You want to talk complicated? Try planning a family trip to Disney when you’ve barely been there yourself! I had never really “been” to Disney World. My two brushes with the theme park included a quick trip in the 90’s and a few days at a conference last year. But to my 5 year-old son and husband who have never been to Disney I was the trip planner and the Supermom who was going to make this trip the adventure of a lifetime!
I’m happy to say that our 8-day Disney World vacation was pretty amazing. I thought I had all of the tricks down ahead of time. Between the hours of vacation blogs I waded through to the YouTube ride walk-through videos I watched I thought I knew everything there was to know. Those of you who are laughing right now have been to Disney World yourself, haven’t you? Yep. You can never know it all. But here are a few things that I learned the on this trip. Some I found through research, some I learned the hard way. No matter how I learned them, these tips made our days at Disney World a lot less complicated!
Use the many official and unofficial resources at your disposal
Disney World is probably one of the most documented places on earth. Take advantage of the work everyone did who went before you. There are travel agents who specialize in Disney vacations and know many of the ins and outs. I used Melisa Kriz at runawayvacations.biz who did a lot of the research for me. I also subscribed to AllEars.net, an unofficial Disney newsletter. And, because my son is somewhat on the timid side when it comes to the dark and loud noises, I took advantage of the many ride walk-through videos on YouTube to make choices when planning our days. It’s a good thing I did, because I almost reserved us Fastpasses for rides that would have caused serious melt-downs.
Take full advantage of your park days
With our resort vacation package, we had six days and five nights. That meant six days of park tickets. In order to take full advantage of those days, we arrived in Orlando the day before our Disney Resort reservation, and left the day after. So we needed to book a hotel for our first and our last night. Thanks to the Allears.net newsletter, we found a very nice hotel just outside of Downtown Disney for only $97 a night! It even had a kids room with bunk beds and a gorgeous swimming pool. This allowed us to drive down on Friday, stay in the hotel, and start at Disney World first thing Saturday morning. On our last day, we checked out of the Disney Resort, spent the day at the park, and checked into the hotel before dinner. We then went back for the electric light parade, castle show, and fireworks to end the trip. We got to enjoy every minute of those 6 days in the park.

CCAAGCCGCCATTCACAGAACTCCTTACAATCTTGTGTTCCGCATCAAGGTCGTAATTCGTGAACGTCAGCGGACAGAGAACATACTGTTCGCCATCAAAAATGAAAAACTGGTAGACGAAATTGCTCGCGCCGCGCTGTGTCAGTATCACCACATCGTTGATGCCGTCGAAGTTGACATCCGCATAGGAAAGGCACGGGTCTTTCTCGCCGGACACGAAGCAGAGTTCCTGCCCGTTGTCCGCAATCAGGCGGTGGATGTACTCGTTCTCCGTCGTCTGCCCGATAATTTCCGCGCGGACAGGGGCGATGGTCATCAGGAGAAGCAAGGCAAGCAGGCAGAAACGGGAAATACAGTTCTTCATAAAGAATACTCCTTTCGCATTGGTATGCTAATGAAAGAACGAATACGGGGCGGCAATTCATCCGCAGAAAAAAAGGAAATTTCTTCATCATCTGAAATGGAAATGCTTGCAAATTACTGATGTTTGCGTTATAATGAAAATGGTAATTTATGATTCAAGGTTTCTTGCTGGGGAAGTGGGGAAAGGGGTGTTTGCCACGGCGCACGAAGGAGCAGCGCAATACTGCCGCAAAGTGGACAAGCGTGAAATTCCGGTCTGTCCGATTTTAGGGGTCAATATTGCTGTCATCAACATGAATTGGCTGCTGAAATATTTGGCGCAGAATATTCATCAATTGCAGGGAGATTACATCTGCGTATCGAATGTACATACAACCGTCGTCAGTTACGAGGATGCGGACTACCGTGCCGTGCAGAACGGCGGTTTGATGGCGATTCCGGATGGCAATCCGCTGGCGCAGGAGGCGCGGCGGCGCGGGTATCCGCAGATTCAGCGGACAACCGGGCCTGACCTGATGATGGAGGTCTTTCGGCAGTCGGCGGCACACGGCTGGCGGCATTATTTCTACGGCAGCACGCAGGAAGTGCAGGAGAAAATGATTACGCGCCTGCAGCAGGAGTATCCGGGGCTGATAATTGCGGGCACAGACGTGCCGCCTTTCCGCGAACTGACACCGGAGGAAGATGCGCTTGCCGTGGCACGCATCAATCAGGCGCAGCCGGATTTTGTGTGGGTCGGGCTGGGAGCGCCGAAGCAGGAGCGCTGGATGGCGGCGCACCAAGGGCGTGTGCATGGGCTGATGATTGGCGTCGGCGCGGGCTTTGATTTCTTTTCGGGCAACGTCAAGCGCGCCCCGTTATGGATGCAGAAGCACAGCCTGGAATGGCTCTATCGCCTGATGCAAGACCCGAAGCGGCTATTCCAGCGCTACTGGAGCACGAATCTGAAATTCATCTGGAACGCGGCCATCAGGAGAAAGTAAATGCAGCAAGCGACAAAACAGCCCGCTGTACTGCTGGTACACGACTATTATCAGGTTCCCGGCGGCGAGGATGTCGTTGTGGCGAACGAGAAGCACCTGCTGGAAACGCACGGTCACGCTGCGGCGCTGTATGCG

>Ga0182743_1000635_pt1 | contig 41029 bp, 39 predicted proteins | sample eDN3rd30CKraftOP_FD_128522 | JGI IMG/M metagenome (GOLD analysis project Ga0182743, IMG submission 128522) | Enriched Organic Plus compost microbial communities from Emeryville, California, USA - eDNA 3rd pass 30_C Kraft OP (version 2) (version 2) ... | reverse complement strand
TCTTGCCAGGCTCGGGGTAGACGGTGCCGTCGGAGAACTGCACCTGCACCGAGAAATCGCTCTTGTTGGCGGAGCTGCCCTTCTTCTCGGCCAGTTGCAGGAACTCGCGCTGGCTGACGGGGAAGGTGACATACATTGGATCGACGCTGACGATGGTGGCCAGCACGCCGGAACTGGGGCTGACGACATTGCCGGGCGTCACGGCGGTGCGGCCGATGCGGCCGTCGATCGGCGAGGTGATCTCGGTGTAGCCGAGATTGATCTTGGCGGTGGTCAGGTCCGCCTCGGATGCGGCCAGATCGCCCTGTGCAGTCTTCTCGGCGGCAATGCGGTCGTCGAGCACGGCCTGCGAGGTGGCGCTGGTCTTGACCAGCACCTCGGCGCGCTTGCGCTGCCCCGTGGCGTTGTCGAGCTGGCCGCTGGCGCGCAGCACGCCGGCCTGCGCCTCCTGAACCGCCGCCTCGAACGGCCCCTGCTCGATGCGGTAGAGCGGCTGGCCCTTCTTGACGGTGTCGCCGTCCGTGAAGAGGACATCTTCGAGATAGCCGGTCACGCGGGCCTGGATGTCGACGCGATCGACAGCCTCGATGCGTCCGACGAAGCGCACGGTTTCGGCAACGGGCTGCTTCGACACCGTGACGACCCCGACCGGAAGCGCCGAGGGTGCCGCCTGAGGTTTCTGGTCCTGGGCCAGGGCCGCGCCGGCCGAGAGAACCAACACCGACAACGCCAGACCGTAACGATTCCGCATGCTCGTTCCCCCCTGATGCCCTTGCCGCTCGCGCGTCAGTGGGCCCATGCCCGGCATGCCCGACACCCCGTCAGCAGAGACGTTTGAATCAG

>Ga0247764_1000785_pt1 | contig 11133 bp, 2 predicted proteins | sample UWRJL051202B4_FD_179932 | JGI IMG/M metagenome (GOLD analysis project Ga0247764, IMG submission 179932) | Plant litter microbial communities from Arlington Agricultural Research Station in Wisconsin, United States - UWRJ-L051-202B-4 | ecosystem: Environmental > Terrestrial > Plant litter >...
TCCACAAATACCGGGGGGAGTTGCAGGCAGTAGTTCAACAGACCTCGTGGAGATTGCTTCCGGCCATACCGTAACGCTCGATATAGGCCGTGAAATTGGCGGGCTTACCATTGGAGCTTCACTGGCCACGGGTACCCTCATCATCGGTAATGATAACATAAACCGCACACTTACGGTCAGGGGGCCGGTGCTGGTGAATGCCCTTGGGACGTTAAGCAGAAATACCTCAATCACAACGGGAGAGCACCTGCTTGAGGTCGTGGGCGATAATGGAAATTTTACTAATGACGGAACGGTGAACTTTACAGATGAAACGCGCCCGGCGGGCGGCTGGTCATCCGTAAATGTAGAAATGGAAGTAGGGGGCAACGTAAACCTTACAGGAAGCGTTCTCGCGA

The Disney transportation system is time consuming
If you stay at an outlying Disney Resort, it could take over an hour to get from your room to the character breakfast you so innocently planned from the comfort of your home. You didn’t realize that 8am character breakfast would mean a 6am wakeup call, did you? By the time you wait for a bus, get on the bus, and get to the park or resort for your breakfast/dinner it really can take an hour or even more. Keep that in mind when scheduling your times. If you have a car, you’ve got another option. Your parking pass for your resort gets you free parking at any of the parks or resorts at Disney. The additional bonus for driving? You can leave your car there all day and have a quick way back to the resort that night.
Dine with Cinderella at the Grand Floridian
Your child is just crazy about princesses, but you’re cringing about the two table service credits it takes to dine at Cinderella’s Palace? There is another option. The Cinderella dinner at 1900 Park Fare at the Grand Floridian resort is pretty amazing, and it only costs one table service credit. We met Cinder herself, the prince, both stepsisters and the wicked stepmother. The by-play between the characters was entertaining and even my son who is not really into the princesses enjoyed it thoroughly! Don’t have a Disney dining plan? That’s OK, you don’t have to be on the dining plan to enjoy the character meals, you just need a reservation.
The perfect fireworks watching spot
While there is much to be said for watching the fireworks from in front of the castle, one time fighting the crowd is plenty. We accidentally happened on the perfect firework watching location on our last day in the park. It’s at the corner of the Tomorrowland Speedway and the Teacups. Not kidding. You get an amazing view of the fireworks and the night we were there only a handful of people were around. There were empty benches for the taking. Not to mention the incredibly short wait times on the rides during and after the show. Five minutes for Buzz Lightyear? Who could ask for better?